Join us for an in-depth look at all facets of the pandemic . The Town Hall will be presented monthly, January-April on the last Thursday of each month, starting 7 p.m. Thursday (Jan. 28). https://mtu.edu/health-research/covid19townhall/…
Kelly Kamm (KIP) and Chris Morgan (PHC-Enterprise) are CO-PI’s on a project that has been awarded funding through the Ford College Community Challenge to build sustainable communities from the Ford Motor Company Fund. The grant will help leverage connections with the Michigan Tech Enterprise Program and Western UP Health Department to build a public online Health Resource Hub.
The Hub will be a publicly available, online source that can connect individuals, health care practitioners, caregivers and social service organizations to community resources to improve health and wellbeing in the region. This project serves an unmet need for the five county region served by WUPHD, an exclusively rural population of approximately 67,700. The Hub will also include community resources that support social determinants of health, helping our more vulnerable populations find services to address factors that adversely affect health, such as non-emergent medical transportation services or domestic violence services. Given the remote, rural population this project serves, the mobile platform will increase the reach of the hub for those with limited access to high-speed internet or computers.
As the philanthropic arm of Ford Motor Company, Ford Fund’s mission is to strengthen communities and help make people’s lives better. Working with dealers and nonprofit partners in more than 50 countries, Ford Fund provides access to opportunities and resources that help people reach their full potential. Since 1949, Ford Fund has invested more than $2 billion in programs that support education, promote safe driving, enrich community life and encourage employee volunteering. For more information, visit www.fordfund.org or join us at @FordFund on Facebook and Twitter and Instagram.
Kelly Kamm (KIP) is the principal investigator on a project that has been awarded funding from the Michigan Health Endowment Fund – Health Aging Grant for her project titled “In-Home Vision Screening in Underserved Seniors”. This project is in collaboration with the University of Michigan – Flint.
The Michigan Health Endowment Fund works to improve the health and wellness of Michigan
residents and reduce the cost of healthcare, with a special focus on children and seniors. You can find more information about the Health Fund at mihealthfund.org.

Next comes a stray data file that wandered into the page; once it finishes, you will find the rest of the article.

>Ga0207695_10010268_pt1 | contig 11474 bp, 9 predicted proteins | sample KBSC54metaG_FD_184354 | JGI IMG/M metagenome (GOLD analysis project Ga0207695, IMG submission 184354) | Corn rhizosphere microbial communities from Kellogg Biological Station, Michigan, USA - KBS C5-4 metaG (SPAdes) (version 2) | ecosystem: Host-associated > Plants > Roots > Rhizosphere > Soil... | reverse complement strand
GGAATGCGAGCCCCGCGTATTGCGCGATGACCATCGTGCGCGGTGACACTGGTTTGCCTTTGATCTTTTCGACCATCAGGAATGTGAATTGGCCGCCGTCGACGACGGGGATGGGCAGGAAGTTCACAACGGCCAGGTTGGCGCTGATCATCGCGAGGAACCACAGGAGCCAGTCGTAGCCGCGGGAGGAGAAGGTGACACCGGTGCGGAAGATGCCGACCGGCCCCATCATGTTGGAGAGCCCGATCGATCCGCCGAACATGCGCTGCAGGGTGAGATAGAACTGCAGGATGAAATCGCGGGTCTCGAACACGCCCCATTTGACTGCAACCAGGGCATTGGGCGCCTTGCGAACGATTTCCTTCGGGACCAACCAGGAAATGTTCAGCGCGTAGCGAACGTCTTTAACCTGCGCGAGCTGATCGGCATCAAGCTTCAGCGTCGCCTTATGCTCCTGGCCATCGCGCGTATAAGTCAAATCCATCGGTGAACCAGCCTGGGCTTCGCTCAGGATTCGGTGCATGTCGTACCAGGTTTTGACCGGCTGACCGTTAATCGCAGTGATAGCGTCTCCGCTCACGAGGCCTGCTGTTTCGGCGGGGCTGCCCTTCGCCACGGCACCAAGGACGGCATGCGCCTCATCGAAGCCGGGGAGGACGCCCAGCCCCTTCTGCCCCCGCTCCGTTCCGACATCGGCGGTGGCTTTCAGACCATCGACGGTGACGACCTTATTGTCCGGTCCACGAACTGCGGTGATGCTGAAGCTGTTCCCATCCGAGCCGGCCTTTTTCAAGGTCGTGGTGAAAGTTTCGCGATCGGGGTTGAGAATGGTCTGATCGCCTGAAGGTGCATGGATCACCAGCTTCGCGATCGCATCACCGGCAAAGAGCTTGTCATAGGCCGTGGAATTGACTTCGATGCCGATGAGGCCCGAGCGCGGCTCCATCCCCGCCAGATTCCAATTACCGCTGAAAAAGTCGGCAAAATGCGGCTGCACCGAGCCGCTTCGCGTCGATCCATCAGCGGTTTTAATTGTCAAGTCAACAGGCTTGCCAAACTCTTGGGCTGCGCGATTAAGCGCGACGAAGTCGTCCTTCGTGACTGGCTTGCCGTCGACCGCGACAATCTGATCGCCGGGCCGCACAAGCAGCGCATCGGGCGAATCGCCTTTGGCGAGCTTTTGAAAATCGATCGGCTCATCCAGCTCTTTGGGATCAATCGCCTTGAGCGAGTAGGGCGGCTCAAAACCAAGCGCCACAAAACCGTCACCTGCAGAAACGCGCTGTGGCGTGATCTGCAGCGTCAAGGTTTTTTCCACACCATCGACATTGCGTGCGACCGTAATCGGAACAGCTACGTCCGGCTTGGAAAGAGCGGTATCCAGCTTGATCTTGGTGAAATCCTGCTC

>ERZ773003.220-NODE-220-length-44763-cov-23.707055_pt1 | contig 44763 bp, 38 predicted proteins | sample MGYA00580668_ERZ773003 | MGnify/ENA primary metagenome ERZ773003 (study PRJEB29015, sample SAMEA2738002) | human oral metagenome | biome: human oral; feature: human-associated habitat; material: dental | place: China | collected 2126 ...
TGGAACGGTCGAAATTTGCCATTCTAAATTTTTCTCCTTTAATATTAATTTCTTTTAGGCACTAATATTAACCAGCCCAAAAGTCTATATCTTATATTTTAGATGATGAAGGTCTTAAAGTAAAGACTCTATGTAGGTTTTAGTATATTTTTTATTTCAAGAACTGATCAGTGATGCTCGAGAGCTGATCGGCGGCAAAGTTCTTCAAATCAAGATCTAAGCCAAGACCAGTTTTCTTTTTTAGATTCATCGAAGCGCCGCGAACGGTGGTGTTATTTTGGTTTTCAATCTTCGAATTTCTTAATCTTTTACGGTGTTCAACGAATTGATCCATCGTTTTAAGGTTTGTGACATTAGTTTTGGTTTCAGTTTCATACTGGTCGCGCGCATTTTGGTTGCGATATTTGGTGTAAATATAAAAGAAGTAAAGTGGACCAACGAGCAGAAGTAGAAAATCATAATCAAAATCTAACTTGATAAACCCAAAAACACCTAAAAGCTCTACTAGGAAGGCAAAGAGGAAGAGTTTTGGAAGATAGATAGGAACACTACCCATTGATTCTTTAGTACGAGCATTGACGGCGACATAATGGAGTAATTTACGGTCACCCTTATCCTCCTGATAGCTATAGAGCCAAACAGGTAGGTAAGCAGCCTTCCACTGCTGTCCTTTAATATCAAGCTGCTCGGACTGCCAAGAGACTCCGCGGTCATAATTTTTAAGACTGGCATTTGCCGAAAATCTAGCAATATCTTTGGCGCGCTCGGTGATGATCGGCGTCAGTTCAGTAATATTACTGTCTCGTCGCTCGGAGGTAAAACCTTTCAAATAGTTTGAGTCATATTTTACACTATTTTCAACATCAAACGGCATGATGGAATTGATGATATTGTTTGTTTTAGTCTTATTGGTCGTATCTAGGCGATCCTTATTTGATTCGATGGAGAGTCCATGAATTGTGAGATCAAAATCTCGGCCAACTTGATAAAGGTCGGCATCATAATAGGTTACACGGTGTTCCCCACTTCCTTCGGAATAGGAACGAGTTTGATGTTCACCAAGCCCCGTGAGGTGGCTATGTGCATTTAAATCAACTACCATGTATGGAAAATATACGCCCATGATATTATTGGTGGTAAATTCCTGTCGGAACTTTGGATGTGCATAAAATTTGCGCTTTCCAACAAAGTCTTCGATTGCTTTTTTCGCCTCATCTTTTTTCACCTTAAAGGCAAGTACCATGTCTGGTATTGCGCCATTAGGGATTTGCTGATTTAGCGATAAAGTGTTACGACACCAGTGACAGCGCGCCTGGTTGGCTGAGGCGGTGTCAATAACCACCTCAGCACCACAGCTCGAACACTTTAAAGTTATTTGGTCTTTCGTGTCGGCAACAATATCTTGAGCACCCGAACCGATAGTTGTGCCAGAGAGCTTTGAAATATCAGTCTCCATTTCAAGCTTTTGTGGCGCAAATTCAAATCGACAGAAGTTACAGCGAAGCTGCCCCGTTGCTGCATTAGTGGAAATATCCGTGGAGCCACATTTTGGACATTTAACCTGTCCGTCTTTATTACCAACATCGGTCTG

A research study being conducted in the Department of Kinesiology and Integrative Physiology at Michigan Tech is re-starting data collection in accordance with Michigan Tech’s re-opening.
If you are interested in learning more about this research study and to see if you are eligible to participate, then please either contact Steven Stelly or provide your information for us to contact you at the following link.
Please know that we are employing an abundance of precaution to mitigate any risks associated with the current COVID-19 pandemic.
#GivingTuesday is a global day of giving and unity set to take place on May 5, 2020, as an emergency response to the unprecedented need caused by COVID-19.
Using the link below, monetary gifts go toward attracting top-notch faculty, supporting research programs and innovative curricula, and maintaining research/teaching facilities and equipment in the KIP Department. These educational components underpin our goal of becoming nationally recognized for offering excellent programs in the areas of kinesiology and integrative physiology. Please follow the link to help: https://www.mtu.edu/kip/giving
This past week Benjamin Cockfield (Traverse City, MI) successfully defended his master’s thesis: “Acute Physiological Responses to Arm Cranking with Blood Flow Restriction”. Over 45 people attended the Zoom video conference presentation. Ben earned his Bachelor’s in Exercise Science from Michigan Tech University in 2018 and has since been working on his Master’s in Kinesiology. Specifically, Ben conducted his research in the Exercise Physiology Laboratory under the supervision of Associate Professor Steven Elmer.